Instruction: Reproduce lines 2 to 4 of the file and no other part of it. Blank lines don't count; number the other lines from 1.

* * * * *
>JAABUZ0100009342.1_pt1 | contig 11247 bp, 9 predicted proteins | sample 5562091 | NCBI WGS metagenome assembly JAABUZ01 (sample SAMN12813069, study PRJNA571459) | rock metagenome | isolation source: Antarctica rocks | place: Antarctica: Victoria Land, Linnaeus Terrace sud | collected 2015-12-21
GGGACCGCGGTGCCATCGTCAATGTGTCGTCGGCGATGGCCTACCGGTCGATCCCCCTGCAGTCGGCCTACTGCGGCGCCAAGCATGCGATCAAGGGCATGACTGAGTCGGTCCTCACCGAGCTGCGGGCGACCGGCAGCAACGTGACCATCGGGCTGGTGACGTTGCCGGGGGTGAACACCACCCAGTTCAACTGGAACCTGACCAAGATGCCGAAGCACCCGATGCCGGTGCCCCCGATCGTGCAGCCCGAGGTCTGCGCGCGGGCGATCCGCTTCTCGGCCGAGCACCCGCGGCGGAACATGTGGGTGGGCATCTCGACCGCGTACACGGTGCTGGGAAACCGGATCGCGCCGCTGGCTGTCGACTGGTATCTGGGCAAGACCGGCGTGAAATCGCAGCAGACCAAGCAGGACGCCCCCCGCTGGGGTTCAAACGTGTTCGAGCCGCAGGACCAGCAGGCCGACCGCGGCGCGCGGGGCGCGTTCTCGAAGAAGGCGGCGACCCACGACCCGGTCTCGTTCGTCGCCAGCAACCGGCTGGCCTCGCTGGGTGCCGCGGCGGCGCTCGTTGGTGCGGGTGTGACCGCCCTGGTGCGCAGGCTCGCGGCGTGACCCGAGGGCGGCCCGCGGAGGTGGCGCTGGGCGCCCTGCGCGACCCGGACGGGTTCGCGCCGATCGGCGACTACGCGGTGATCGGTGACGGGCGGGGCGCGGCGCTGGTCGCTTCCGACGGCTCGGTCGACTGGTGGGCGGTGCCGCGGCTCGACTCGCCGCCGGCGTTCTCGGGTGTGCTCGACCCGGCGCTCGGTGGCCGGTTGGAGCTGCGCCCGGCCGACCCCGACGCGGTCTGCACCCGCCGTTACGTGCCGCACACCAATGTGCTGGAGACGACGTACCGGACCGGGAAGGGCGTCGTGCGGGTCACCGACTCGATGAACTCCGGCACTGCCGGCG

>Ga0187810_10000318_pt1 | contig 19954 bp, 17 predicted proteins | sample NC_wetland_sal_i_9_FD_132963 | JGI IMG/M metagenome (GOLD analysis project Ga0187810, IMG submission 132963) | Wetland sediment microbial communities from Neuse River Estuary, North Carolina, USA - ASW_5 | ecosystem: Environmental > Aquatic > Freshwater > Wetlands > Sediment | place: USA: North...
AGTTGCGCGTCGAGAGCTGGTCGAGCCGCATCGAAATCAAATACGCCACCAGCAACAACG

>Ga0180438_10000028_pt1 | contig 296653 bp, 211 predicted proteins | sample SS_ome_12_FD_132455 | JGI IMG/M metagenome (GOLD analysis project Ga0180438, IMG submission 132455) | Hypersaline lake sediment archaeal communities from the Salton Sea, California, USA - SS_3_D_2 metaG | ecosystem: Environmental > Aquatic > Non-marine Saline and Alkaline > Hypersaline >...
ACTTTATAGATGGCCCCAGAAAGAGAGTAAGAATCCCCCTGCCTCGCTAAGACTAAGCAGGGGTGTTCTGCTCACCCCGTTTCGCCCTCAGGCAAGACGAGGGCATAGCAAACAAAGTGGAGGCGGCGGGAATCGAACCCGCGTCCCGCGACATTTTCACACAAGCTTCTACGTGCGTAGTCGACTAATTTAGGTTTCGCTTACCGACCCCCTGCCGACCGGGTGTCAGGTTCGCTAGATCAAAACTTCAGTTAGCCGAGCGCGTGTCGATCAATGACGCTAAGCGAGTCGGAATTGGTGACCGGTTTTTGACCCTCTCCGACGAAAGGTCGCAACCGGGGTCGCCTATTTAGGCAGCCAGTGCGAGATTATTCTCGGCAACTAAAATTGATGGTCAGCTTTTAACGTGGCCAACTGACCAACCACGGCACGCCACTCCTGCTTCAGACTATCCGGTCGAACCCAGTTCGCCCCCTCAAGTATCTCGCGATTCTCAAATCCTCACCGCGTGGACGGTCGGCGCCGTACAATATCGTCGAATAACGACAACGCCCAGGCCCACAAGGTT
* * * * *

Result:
GGGACCGCGGTGCCATCGTCAATGTGTCGTCGGCGATGGCCTACCGGTCGATCCCCCTGCAGTCGGCCTACTGCGGCGCCAAGCATGCGATCAAGGGCATGACTGAGTCGGTCCTCACCGAGCTGCGGGCGACCGGCAGCAACGTGACCATCGGGCTGGTGACGTTGCCGGGGGTGAACACCACCCAGTTCAACTGGAACCTGACCAAGATGCCGAAGCACCCGATGCCGGTGCCCCCGATCGTGCAGCCCGAGGTCTGCGCGCGGGCGATCCGCTTCTCGGCCGAGCACCCGCGGCGGAACATGTGGGTGGGCATCTCGACCGCGTACACGGTGCTGGGAAACCGGATCGCGCCGCTGGCTGTCGACTGGTATCTGGGCAAGACCGGCGTGAAATCGCAGCAGACCAAGCAGGACGCCCCCCGCTGGGGTTCAAACGTGTTCGAGCCGCAGGACCAGCAGGCCGACCGCGGCGCGCGGGGCGCGTTCTCGAAGAAGGCGGCGACCCACGACCCGGTCTCGTTCGTCGCCAGCAACCGGCTGGCCTCGCTGGGTGCCGCGGCGGCGCTCGTTGGTGCGGGTGTGACCGCCCTGGTGCGCAGGCTCGCGGCGTGACCCGAGGGCGGCCCGCGGAGGTGGCGCTGGGCGCCCTGCGCGACCCGGACGGGTTCGCGCCGATCGGCGACTACGCGGTGATCGGTGACGGGCGGGGCGCGGCGCTGGTCGCTTCCGACGGCTCGGTCGACTGGTGGGCGGTGCCGCGGCTCGACTCGCCGCCGGCGTTCTCGGGTGTGCTCGACCCGGCGCTCGGTGGCCGGTTGGAGCTGCGCCCGGCCGACCCCGACGCGGTCTGCACCCGCCGTTACGTGCCGCACACCAATGTGCTGGAGACGACGTACCGGACCGGGAAGGGCGTCGTGCGGGTCACCGACTCGATGAACTCCGGCACTGCCGGCG

>Ga0187810_10000318_pt1 | contig 19954 bp, 17 predicted proteins | sample NC_wetland_sal_i_9_FD_132963 | JGI IMG/M metagenome (GOLD analysis project Ga0187810, IMG submission 132963) | Wetland sediment microbial communities from Neuse River Estuary, North Carolina, USA - ASW_5 | ecosystem: Environmental > Aquatic > Freshwater > Wetlands > Sediment | place: USA: North...
AGTTGCGCGTCGAGAGCTGGTCGAGCCGCATCGAAATCAAATACGCCACCAGCAACAACG